In my mediaeval philosophy class I did some reading about Duns Scotus and I developed some healthy interest in his moral theology. What I read is that Scotus criticized Aquinas system for chaining God a little too closely to His own laws and reason. Whereas Aquinas and the other Aristotelians put emphasis on the faculty of reason, Duns Scotus made the will pre-eminent over reason, most notably in God Himself. Thus, in Scotus' thought, Divine Law has as its source and summit a sheer act of Divine Will. This means that a particular act is moral or immoral only because God wills it or does not will it.
This perspective really spoke to my heart. Over time my theological sympathies have shifted heavily towards the totality of God's Sovereignity over the universe. I need to read more before I can say that I am definitively a Scotist and not a Thomist, but this is how I see things for now.
I tend to shy away from views that emphasize one aspect or another.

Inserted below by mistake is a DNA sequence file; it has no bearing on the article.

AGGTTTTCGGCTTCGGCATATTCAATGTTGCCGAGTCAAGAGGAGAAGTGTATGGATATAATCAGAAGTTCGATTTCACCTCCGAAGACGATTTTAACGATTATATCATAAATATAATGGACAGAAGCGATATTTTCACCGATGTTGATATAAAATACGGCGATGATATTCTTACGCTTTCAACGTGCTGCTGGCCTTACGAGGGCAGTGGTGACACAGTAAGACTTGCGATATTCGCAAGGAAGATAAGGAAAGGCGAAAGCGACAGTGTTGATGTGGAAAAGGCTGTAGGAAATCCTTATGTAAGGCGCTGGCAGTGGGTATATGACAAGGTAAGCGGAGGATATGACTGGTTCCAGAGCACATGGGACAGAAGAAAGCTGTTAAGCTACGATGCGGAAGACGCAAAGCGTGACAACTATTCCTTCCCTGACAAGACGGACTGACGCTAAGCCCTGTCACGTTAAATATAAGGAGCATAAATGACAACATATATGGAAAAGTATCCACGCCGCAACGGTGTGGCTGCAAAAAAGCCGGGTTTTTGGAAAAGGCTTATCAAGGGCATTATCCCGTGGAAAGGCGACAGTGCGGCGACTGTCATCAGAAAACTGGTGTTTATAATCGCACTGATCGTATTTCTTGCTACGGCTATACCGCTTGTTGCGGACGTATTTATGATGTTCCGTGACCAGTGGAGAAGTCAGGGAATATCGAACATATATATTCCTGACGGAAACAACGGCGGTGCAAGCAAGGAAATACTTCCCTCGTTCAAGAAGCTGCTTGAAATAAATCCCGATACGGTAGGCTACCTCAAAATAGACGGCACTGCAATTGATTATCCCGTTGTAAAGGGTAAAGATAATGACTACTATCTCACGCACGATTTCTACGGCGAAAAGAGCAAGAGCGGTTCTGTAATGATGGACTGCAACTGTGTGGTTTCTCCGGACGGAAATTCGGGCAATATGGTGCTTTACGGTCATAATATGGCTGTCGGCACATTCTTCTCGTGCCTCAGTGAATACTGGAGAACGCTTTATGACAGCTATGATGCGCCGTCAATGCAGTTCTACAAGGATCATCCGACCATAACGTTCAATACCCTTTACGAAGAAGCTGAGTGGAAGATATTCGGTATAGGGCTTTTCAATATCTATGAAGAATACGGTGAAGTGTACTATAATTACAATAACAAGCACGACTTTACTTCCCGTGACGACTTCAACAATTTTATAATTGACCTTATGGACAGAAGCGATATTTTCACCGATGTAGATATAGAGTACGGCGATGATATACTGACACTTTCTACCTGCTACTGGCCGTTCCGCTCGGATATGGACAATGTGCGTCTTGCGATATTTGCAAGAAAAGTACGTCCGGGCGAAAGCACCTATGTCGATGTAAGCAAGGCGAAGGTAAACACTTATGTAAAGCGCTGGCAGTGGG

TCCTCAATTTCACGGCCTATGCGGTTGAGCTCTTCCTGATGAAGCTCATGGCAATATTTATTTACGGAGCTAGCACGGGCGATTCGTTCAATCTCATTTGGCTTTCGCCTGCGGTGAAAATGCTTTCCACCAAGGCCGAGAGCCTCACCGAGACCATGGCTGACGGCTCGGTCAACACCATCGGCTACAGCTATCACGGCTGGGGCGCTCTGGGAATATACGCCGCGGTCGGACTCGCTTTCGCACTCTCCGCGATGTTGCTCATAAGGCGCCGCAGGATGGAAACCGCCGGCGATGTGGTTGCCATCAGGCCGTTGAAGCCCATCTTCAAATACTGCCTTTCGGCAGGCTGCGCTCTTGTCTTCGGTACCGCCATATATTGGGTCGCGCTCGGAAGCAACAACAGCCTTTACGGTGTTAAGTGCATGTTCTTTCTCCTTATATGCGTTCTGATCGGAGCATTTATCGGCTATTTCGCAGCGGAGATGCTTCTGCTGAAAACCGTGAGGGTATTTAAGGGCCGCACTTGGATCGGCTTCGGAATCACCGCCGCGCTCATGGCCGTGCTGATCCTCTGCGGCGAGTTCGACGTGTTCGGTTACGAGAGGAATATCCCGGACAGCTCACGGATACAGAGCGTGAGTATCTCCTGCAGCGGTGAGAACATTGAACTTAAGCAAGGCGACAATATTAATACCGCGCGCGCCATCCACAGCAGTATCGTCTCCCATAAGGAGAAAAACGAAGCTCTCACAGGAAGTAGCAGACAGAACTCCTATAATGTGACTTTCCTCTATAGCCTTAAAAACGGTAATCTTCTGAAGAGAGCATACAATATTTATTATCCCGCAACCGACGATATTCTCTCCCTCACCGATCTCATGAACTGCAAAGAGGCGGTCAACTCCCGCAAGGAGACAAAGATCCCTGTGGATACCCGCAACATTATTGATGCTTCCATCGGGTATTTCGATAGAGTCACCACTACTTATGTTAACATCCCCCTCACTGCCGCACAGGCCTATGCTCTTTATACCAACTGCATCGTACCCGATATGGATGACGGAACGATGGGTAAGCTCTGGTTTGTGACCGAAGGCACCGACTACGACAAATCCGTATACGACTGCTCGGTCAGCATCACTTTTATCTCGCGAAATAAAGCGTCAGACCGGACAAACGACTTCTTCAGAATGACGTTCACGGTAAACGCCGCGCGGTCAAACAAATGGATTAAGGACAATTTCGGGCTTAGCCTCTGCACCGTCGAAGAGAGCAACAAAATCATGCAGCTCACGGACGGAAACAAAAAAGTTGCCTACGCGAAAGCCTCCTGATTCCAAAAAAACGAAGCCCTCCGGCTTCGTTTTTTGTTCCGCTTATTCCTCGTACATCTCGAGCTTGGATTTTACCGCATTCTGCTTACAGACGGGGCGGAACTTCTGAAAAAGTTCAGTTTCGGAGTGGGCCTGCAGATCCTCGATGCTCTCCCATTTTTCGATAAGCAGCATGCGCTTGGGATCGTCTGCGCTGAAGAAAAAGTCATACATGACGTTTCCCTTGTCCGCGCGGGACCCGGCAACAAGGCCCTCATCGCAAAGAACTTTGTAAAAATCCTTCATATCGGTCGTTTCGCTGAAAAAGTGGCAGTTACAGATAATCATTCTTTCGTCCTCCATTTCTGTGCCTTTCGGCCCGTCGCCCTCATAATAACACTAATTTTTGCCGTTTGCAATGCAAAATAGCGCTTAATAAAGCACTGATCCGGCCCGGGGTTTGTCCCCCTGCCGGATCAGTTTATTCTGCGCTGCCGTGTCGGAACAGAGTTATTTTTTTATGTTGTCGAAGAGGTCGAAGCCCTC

Although His Will might determine one thing or another in regards to His sovereignty; this flows from what He IS. But what He Is determines His Will. It is all one act of Being for God in eternity. I try to not get too wrapped up in preferring one Catholic theological system over another to the point of disdaining another. Focus on what brings you to a greater love of Him.
I guess I just do not like the debates on Aristotelian vs. Thomism vs. Augustinian-ism etc... Each has their place and expounds upon the unfathomable. But I find it difficult to focus too much on Something that we can never fully understand here. I always end up realizing I will never figure it out in this life.
The course I took primarily focused on metaphysics. The amazing thing was that everyone quoted Aristotle to defend their position. William of Ockham defended his nominalism with Aristotle. Personally, I doubt highly that Aristotle would have embraced nominalism, but who can say?